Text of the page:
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Finding out about possible treatments, worry about the loss of fertility, facing pain or knowing whether the cancer is hereditary are the fundamental doubts after learning the diagnosis.

After a diagnosis of cancer, there are a lot of questions the patients need answers to. To know the prognosis of the disease, to learn about the possible treatments, about facing pain, worry about the loss of fertility or knowing whether the tumor is hereditary and may also affect other family members are the most common doubts that come up in the first phases of the disease.

People with cancer tend to get involved in decision making during the cancer process and ask very open questions to be fully informed about a disease generally affecting every aspect of their life. “For that reason, it is fundamental that specialists be able to provide the answers they need, always adapting the message to each individual”, explains Dr. Sara Encinas from the Medical Oncology Service at MD Anderson Cancer Center Madrid.

These are the ten most common questions patients face in the specialist’s office:

  1. What is the prognosis of my disease? Patients worry about their immediate, middle-term and long-term future. That is why specialists explain reality personally, keeping an open mind about all the options in each case.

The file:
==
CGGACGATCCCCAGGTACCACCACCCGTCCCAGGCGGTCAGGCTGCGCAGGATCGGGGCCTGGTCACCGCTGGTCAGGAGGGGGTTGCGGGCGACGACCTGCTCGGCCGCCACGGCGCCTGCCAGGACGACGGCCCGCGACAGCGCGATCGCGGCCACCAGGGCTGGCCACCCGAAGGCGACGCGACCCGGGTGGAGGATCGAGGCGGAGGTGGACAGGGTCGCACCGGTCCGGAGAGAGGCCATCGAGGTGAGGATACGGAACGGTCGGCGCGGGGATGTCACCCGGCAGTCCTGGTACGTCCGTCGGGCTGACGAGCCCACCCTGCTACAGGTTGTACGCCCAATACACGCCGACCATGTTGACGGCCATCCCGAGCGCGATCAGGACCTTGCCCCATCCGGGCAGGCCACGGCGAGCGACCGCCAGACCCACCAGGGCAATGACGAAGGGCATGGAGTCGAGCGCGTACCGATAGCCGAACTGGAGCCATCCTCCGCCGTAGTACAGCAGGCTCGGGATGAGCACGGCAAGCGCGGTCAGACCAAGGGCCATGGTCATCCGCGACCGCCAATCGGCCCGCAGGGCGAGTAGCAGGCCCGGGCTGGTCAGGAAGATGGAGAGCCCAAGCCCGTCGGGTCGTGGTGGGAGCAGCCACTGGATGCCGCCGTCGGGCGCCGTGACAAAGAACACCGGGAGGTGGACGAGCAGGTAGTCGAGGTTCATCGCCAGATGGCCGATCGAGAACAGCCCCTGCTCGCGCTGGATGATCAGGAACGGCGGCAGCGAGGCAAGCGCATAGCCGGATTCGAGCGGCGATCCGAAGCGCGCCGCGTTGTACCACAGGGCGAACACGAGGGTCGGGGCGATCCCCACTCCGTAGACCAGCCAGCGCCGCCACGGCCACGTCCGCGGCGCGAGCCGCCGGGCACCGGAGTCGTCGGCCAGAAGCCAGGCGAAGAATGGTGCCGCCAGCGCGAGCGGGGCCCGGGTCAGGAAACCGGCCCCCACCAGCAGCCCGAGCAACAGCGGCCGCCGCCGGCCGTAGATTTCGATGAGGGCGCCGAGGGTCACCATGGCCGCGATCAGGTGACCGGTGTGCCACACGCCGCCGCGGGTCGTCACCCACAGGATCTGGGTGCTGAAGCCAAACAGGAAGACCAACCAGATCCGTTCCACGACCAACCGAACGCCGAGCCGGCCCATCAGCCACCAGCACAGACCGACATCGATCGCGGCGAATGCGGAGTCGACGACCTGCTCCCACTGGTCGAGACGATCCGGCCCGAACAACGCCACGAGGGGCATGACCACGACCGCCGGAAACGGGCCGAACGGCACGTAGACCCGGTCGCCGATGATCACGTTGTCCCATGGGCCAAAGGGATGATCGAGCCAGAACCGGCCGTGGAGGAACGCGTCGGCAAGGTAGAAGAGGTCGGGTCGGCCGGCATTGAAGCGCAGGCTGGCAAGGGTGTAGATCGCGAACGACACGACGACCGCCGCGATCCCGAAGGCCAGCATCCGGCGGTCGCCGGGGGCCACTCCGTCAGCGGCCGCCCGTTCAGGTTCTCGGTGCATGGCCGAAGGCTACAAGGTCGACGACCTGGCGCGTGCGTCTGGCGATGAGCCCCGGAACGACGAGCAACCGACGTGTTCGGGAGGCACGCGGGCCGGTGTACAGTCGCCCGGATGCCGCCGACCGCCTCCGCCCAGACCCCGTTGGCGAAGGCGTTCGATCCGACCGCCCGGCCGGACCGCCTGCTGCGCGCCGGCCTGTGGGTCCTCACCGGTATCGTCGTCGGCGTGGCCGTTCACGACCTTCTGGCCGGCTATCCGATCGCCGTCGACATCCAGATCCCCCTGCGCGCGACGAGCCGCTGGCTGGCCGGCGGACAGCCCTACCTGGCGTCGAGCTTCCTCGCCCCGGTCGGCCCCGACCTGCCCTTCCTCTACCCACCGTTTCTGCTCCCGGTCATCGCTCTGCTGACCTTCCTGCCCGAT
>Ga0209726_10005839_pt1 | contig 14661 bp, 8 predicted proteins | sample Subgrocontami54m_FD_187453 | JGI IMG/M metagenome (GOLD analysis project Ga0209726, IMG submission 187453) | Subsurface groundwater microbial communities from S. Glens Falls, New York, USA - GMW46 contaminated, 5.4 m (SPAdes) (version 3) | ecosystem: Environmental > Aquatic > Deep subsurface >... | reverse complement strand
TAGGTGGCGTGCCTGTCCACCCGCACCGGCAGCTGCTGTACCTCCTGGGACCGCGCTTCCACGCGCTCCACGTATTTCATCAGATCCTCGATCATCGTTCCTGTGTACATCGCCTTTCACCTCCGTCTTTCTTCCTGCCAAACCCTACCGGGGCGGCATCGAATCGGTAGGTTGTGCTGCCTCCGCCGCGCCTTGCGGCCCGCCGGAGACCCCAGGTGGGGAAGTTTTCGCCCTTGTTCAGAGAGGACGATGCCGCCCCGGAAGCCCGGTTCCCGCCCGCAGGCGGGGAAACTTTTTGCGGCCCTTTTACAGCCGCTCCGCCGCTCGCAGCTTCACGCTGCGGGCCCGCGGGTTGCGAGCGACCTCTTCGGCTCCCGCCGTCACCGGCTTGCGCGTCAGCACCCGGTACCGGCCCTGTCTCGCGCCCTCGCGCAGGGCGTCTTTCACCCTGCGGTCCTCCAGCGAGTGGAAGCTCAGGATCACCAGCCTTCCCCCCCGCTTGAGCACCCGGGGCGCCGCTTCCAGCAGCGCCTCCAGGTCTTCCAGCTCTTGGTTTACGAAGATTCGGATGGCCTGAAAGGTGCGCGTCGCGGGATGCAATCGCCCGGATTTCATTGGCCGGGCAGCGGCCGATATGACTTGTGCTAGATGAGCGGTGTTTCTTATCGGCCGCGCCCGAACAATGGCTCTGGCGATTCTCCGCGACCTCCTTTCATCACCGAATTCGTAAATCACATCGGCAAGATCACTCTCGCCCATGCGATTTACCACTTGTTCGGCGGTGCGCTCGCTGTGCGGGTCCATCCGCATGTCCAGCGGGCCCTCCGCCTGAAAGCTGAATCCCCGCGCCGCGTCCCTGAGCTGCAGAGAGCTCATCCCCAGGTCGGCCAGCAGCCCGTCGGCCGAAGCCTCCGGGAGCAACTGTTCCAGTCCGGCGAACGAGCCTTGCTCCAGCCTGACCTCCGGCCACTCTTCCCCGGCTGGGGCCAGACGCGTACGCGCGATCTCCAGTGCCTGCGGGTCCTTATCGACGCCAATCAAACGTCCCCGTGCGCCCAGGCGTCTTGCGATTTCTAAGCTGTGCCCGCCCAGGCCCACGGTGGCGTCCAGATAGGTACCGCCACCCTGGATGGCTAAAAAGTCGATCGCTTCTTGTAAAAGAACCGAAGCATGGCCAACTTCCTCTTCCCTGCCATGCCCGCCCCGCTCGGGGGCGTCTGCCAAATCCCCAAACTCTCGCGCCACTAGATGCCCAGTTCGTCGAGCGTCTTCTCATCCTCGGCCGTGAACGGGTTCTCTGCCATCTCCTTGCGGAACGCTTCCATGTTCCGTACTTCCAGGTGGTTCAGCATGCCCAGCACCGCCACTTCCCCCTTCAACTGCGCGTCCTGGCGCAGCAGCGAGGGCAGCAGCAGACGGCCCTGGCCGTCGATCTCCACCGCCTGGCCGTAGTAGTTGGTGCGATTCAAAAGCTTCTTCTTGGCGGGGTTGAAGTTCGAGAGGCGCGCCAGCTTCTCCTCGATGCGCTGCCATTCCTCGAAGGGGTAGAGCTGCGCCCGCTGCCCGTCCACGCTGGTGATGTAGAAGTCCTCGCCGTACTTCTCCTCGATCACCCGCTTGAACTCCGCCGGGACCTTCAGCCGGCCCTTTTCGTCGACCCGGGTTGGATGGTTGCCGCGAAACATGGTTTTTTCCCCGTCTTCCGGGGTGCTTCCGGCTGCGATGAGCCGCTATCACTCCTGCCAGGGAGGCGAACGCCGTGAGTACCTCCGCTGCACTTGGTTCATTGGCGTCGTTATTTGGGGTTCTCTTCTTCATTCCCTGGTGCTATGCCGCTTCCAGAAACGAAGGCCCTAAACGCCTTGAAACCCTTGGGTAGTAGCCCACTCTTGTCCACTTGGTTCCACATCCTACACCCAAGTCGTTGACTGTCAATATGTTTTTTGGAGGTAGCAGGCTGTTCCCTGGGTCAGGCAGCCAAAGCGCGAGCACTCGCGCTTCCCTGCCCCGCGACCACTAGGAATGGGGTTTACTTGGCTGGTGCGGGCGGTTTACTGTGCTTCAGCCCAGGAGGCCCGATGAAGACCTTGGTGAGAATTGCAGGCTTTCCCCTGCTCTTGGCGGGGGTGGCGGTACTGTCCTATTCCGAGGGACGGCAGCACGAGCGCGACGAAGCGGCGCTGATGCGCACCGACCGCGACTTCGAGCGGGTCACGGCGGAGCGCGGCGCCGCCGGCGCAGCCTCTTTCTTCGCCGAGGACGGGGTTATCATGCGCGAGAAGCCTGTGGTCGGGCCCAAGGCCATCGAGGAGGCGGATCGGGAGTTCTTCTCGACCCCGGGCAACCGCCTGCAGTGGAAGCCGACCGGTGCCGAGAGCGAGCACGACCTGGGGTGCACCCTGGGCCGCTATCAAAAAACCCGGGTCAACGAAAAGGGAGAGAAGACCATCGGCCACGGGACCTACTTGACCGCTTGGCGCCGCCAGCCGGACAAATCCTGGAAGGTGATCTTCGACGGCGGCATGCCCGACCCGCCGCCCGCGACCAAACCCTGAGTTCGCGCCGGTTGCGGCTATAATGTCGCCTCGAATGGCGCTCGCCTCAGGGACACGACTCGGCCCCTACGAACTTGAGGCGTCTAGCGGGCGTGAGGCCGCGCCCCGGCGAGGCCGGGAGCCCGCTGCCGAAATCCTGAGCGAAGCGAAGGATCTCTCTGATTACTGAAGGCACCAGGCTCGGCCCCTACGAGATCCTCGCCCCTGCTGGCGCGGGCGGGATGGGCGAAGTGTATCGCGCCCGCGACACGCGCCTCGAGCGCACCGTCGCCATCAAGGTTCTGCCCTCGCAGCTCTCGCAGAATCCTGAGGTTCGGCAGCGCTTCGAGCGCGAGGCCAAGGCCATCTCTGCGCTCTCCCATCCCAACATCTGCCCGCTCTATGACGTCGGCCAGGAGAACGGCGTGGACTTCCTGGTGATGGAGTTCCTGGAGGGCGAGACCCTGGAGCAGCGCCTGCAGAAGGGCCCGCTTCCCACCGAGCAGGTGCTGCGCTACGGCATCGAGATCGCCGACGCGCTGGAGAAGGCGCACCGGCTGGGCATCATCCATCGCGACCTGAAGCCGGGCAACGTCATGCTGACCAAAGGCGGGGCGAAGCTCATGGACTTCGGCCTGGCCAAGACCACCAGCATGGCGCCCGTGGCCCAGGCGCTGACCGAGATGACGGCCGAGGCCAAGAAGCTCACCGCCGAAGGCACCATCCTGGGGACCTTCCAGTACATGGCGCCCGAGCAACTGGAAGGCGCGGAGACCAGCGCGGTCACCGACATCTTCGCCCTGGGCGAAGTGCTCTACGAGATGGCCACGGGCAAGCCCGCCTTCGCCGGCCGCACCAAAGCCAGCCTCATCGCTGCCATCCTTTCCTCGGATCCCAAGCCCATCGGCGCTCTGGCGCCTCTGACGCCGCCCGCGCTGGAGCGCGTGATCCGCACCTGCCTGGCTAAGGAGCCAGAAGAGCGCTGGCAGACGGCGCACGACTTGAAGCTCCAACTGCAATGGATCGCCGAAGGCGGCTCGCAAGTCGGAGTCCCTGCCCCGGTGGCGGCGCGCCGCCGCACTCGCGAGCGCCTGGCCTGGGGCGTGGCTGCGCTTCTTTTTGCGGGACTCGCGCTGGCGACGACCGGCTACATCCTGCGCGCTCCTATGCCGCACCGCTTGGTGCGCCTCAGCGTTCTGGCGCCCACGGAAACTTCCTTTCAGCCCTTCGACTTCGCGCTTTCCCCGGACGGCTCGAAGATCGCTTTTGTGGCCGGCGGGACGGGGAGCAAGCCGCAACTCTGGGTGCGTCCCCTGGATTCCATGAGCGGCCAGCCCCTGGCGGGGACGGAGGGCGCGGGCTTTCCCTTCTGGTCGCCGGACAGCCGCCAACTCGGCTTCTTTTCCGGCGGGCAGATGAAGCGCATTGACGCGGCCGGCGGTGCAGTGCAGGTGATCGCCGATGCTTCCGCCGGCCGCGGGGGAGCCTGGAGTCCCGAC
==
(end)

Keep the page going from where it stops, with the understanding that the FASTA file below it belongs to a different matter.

2. My cancer is incurable, but can anything be done? The fact that a tumor does not have a definitive cure does not mean that there are no options to extend life significantly and even improve quality of life. Yes, something can be done.
  3. How will the treatment affect me? Although chemotherapy does have side effects, treatment is adjusted to each patient to minimize the side effects. What is more, all the side effects are reversible and treatable.
  4. How can I prepare myself for chemotherapy? Before receiving treatment, the patient is given a detailed description of the potential side effects. Generally, a visit to the dentist is recommended because some therapies affect oral health and, at the same time, one’s oral health can affect the progress of the disease.
  5. Is there anything that depends directly on me? Looking after oneself, with a positive attitude and not neglecting things like food or one’s social life are fundamental to assimilating the diagnosis and facing therapy.
  6. Is physical exercise good? From a medical point of view, exercise adapted to the individual patient raises the defenses and increases stamina, helping recovery and preventing possible complications during treatment.
  7. Could my fertility be at risk? In cases where there could be a risk of loss of fertility, there are egg or sperm preservation programs to leave the door open to in vitro fecundation.
  8. Does this mean that my family is also at risk of having cancer? Although only 5% of cancers are hereditary, this is one of the most common questions, particularly among younger patients. The cases in which hereditary cancer is suspected, these are referred to the Genetic Counseling Unit where an individualized study will be carried out.
  9. Will the pain affect my quality of life? Pain is one of the most limiting symptoms, but there are a variety of therapies available to help manage the pain.
  10. I am a family member, what can I do? One’s closest environment is fundamental to helping the patient get over cancer, so family members and friends must be actively involved throughout the cancer process. Being informed and accompanying the patient are particularly important tasks for the family.